? is that the extent of his culpability? >> from a business perspective, it's ok that britain is on fire. that's the heart of many of his own interests in terms of the papers and where his own talents are, but in the business sense, not that big of a deal. if the flames went to america, in a sense it already has, les hinton of the wall street journal is out, market cap of news corp is down. there are stories like the one i worked on and others that are bringing broader issues of culture into question. it's really important that they somehow contain it. but every ledge that they have built, ok, here's rebekah brooks, here's les hinton, the beast just keeps eating. the story will not quit. >> does the size of the story, and therefore, the height of the flames and therefore their chance to bridge other continents depend on how much december this does to david cameron and the british government, to have both the head of scotland yard, the number two at scotland yard, and the director for cameron himself all either resigned or arrested at this point? it seems like the political fallout in britain i
absurd that at one point in the fall before britain banned the export, the bbc ran a headline that made you ask, what country is this? what century is this? that line was this. lethal injection drug sold from uk driving school. an unlicensed company was selling lethal injection drugs out of a driving school in west london to corrections departments in the united states of america. at least one state, arizona, reportedly killed a prisoner using drugs imported from the driving school. the federal government responded by seizing the illegally imported lethal injection drugs in at least three states. clearly the old drug was getting harder and harder to buy and hold onto without it being confiscated by the feds, so a number of states decided to stop using it altogether and decided to switch to a new kind of drug, one that is used all the time only not on humans. it's what veterinarians use to euthanize animals. ohio was the first to use it to kill a prisoner in march. a week later, texas made the switch. and now one of the companies that makes that drug is advising american states it should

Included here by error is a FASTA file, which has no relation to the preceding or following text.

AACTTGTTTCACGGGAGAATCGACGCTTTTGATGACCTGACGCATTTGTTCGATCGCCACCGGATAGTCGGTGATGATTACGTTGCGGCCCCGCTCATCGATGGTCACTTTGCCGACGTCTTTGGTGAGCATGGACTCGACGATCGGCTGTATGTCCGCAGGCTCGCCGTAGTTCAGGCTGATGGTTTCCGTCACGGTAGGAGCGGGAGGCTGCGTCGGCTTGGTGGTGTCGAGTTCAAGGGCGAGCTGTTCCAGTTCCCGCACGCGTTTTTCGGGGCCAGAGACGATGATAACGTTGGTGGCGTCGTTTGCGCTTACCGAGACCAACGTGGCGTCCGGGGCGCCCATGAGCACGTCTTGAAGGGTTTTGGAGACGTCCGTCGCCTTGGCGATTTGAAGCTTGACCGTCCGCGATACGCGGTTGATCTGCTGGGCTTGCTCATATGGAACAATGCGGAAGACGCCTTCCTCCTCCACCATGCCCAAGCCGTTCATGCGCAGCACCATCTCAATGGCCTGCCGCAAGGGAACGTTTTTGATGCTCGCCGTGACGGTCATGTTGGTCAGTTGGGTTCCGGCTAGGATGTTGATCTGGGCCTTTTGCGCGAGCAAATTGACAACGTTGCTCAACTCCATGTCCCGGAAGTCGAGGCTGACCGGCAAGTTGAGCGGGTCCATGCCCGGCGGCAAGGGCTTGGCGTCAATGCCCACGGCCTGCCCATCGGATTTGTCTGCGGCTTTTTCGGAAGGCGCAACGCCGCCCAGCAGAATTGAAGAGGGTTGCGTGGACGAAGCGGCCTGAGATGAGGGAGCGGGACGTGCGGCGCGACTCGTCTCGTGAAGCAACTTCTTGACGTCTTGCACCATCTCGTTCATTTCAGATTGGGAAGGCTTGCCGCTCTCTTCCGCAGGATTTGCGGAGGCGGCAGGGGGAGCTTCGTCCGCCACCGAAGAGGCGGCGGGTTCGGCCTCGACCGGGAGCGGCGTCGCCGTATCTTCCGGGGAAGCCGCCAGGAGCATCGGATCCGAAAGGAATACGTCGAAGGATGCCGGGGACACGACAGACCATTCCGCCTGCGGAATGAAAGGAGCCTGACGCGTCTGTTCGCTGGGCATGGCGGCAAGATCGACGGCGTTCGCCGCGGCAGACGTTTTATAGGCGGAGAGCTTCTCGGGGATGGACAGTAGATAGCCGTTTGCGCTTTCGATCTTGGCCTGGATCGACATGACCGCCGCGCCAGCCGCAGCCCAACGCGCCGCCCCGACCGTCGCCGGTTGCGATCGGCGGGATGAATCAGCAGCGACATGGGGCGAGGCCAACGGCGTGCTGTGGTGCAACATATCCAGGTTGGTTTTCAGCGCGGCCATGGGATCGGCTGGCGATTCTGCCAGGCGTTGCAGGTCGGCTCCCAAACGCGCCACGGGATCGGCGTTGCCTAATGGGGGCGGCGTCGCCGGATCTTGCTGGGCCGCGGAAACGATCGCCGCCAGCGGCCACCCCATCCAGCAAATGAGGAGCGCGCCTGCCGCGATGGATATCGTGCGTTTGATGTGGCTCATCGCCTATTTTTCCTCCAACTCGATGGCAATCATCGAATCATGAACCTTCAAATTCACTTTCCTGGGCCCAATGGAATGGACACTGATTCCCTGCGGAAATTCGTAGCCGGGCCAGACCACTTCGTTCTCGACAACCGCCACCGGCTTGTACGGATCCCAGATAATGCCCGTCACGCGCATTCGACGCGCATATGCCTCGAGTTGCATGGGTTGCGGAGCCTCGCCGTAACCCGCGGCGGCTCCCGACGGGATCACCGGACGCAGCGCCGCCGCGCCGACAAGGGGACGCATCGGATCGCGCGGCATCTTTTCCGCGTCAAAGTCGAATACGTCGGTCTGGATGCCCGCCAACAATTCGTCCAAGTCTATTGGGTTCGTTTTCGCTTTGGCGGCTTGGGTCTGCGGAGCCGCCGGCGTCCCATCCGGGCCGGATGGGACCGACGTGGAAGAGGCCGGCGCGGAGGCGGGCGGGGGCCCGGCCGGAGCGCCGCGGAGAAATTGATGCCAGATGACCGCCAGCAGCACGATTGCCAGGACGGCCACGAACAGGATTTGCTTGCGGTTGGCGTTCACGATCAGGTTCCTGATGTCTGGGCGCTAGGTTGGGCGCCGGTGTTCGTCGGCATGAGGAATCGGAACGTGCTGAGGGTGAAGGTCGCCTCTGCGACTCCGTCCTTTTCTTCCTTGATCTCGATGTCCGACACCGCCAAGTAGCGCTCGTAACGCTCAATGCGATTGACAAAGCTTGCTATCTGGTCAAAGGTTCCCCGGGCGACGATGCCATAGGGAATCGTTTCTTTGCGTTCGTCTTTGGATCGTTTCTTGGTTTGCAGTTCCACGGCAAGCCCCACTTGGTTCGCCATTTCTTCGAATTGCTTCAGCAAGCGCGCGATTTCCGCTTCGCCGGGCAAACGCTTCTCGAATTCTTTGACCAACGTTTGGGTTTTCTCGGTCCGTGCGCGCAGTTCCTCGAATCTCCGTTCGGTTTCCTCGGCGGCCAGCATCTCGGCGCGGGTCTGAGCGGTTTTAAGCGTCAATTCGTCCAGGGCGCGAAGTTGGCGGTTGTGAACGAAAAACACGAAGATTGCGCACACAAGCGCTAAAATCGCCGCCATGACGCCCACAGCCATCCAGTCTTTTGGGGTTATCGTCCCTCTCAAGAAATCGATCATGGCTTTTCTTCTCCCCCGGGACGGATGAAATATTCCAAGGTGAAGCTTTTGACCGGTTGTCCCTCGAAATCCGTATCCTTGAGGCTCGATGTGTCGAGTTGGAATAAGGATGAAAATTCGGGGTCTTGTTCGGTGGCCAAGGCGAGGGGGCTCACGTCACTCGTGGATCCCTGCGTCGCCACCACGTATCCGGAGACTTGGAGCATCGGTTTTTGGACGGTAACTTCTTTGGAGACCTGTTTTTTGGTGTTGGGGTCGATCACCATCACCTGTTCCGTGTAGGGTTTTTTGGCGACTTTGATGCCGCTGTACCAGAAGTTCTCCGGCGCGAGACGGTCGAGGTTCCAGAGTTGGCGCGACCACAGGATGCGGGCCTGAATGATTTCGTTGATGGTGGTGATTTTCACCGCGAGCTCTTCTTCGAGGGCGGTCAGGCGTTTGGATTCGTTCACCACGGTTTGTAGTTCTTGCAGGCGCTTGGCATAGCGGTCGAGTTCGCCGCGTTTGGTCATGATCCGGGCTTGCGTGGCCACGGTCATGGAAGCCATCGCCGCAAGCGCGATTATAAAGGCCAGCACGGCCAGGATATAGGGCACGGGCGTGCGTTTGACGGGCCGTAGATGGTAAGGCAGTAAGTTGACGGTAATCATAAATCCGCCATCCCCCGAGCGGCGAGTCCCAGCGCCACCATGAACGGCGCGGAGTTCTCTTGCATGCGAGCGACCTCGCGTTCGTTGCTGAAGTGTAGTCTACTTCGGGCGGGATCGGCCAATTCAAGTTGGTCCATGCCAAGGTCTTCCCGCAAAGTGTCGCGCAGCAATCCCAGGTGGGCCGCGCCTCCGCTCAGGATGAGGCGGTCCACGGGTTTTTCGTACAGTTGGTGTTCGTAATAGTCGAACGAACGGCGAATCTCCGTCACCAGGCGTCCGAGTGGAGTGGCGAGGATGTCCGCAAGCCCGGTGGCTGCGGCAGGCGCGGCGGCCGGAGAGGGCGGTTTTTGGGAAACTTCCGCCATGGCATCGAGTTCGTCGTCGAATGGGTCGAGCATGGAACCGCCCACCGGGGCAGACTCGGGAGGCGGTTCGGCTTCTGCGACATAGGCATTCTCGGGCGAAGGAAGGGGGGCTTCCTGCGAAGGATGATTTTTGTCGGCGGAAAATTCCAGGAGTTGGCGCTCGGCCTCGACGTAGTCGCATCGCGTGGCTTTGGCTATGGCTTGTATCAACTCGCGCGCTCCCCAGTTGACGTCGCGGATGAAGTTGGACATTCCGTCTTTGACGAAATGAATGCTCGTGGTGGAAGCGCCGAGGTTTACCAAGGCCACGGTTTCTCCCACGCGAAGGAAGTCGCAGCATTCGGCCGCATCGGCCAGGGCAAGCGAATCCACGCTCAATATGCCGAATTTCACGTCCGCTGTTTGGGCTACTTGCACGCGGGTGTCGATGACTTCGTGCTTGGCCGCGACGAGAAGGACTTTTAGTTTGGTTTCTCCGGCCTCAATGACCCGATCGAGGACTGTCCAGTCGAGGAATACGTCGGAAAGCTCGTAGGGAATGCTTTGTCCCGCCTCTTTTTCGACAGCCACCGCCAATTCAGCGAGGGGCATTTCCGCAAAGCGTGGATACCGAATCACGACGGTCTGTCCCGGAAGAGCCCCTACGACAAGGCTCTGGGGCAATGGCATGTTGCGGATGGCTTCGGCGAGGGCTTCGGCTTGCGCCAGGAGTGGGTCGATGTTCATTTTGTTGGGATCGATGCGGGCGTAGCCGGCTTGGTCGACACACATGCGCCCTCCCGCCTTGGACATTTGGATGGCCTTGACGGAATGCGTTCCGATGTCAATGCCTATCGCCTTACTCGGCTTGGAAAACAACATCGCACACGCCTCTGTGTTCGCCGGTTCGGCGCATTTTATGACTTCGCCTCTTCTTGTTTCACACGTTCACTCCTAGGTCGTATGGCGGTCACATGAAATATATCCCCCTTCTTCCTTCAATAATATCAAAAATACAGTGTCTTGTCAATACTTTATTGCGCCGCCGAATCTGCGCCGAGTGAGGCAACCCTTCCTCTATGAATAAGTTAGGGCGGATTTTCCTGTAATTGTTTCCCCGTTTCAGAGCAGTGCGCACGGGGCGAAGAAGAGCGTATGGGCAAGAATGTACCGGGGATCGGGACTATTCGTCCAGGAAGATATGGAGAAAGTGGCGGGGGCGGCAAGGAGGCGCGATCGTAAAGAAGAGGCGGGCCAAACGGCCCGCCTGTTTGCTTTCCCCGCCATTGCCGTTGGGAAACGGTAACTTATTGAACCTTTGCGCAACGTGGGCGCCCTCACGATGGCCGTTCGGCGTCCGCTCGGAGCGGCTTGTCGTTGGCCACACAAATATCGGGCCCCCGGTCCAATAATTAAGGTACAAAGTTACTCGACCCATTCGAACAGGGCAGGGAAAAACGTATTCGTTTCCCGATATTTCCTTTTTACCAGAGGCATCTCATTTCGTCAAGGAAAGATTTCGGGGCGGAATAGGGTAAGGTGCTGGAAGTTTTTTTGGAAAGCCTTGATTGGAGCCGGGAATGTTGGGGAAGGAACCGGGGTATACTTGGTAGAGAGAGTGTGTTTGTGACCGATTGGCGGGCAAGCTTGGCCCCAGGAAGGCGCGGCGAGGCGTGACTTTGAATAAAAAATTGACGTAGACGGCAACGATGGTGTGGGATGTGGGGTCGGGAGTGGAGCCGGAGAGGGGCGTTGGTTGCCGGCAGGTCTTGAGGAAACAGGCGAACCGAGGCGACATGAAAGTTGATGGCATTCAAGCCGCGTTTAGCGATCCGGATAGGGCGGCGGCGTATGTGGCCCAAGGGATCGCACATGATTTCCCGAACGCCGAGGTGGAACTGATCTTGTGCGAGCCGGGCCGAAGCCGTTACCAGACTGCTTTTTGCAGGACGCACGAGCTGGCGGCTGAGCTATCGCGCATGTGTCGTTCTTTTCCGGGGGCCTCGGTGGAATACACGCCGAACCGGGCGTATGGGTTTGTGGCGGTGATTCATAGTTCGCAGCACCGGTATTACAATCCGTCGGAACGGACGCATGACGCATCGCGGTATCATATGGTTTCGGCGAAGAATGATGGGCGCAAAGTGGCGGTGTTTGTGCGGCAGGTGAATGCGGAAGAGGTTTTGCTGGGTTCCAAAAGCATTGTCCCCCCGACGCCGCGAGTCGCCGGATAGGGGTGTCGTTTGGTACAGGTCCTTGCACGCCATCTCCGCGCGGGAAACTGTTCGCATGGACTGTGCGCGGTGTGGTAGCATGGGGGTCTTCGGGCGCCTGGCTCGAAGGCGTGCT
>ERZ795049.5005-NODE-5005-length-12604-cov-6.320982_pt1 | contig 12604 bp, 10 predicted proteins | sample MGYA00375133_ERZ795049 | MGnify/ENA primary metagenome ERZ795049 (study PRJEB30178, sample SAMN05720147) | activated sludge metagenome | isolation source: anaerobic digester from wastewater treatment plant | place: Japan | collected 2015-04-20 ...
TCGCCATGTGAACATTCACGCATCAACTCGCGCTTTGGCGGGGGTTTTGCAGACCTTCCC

continents, australia, great britain, and the united states. he was very active in new york city politics, and, you know, up to now, being rupert murdoch it's a particular problem for prime minister cameron, his close aide, andy coulson turned out to have been involved in the phone hacking scandal of "news of the world," so i think it influences why we're talking about him, and it's a good reason to talk about him. >> i think seeing this across the pond dramatically today with the publisher of the wall street journal getting ousted and was a close tie in this, it was his patch on which things went so horriblebly wrong. he's been running the wall street journal for quite sometime as its publisher. what do you think changes in u.s. politics and u.s. media if this crossing the pond thing comes to fruition, how much would that change things that fox news or at the wall street journal or any part of rupert murdoch's empire? >> you could sell fox to the coke brothers. i wonder what would happen at fox news, but i think both of us know, i have a lot of friends and colleagues there who are excell
Search Results 0 to 21 of about 22 (some duplicates have been removed)